"So what we miss in the "I love you this much" story of the cross is that Jesus' death was not primarily an expression of love for us, but for his Father. It had to be this way. Jesus greatest love is not for us, but for his Father. His sacrificial death was not first for us, but first for his Father, so that he might ransom those whom his Father loved. Though there is no doubt that the cross is an expression of love for us, it is first an expression of love for the Father and an expression of obedience to the Father. There is abundant proof for this in Scripture. Jesus said, "I do as the Father has commanded me, so that the world may know that I love the Father" (John 14:31). So that the world may know I love you? No, so that the world may know I love the Father. It was this love and obedience that sustained Jesus, even on the cross. Early in his ministry he had said, "My food is to do the will of him who sent me and to accomplish his work" (John 4:34). Addressing his disciples shortly before his death, Jesus said, "As the Father has loved me, so have I loved you. Abide in my love. If you keep my commandments, you will abide in my love, just as I have kept my Father's commandments and abide in his love" (John 15:9-10). The Apostle Paul says the same: "And being found in human form, he humbled himself by becoming obedient to the point of death, even death on a cross" (Philippians 2:8). In all these things, and especially in his obedience, Jesus expressed a heartfelt love to his Father."He then asks a question regarding the song "Above All."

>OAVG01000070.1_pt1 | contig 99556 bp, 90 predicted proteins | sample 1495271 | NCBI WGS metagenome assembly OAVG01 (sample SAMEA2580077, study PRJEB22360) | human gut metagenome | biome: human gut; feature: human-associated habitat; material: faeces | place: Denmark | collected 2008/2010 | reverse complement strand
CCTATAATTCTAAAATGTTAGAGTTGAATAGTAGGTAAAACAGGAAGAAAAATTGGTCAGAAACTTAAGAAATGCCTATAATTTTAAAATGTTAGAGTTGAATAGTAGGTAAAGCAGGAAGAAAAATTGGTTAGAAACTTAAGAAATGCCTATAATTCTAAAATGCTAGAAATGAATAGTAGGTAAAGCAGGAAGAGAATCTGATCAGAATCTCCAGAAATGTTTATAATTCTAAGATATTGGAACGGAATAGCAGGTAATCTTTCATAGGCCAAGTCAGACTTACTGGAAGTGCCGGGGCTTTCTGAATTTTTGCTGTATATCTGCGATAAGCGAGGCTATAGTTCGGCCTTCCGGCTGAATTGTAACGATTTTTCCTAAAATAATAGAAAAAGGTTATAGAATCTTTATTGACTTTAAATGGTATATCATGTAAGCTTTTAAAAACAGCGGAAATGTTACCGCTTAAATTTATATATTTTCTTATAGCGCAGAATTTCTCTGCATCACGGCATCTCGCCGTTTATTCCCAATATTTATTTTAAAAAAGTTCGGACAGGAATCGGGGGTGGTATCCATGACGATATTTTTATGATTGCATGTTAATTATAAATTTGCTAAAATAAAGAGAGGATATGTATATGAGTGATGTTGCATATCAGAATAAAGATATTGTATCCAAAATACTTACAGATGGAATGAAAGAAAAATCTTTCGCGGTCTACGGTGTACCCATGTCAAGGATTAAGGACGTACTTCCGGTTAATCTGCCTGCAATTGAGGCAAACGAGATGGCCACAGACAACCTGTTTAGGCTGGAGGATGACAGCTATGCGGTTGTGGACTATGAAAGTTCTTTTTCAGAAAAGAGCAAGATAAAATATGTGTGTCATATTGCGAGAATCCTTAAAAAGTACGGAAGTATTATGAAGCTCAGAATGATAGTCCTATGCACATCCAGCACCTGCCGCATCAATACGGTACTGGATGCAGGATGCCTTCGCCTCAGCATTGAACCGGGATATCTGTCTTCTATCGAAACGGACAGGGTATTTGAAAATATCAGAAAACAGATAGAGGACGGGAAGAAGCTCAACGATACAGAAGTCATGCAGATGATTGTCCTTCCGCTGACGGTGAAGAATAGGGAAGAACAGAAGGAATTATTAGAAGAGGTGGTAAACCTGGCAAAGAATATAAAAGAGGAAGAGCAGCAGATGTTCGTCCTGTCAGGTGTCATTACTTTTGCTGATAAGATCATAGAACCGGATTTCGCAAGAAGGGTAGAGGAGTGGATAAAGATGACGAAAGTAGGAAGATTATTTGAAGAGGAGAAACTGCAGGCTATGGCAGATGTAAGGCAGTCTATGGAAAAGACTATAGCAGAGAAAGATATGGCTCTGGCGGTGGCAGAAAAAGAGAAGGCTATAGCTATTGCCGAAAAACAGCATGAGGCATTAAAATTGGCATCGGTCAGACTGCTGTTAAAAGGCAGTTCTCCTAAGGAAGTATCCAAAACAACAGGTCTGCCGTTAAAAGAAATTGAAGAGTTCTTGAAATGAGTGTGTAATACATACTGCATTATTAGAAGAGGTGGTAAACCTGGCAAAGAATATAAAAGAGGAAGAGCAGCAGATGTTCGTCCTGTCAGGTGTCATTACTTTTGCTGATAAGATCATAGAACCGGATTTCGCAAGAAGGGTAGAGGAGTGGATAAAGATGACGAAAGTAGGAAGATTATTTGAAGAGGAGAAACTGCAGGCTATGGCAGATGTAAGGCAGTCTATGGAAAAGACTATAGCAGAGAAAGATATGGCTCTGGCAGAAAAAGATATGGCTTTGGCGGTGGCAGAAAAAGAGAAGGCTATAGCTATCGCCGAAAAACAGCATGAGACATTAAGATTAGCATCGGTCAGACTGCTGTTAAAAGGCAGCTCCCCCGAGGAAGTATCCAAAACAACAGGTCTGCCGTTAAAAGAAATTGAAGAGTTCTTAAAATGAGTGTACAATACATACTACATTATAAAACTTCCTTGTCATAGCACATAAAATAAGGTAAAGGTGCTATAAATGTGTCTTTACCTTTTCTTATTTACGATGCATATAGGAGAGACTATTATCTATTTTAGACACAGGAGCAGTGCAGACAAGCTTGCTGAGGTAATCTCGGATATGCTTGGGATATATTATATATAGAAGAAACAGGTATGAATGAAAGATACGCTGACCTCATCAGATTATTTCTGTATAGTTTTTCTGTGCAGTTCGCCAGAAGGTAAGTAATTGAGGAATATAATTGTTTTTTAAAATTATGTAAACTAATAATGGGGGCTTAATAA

'Crucified, laid behind a stone
He lived to die, rejected and alone
Like a rose trampled on the ground
He took the fall, and thought of me above all.'
Did Jesus think of me above all? Or did he think of his Father above all? Were Jesus’ last thoughts on the cross of me or of his Father?"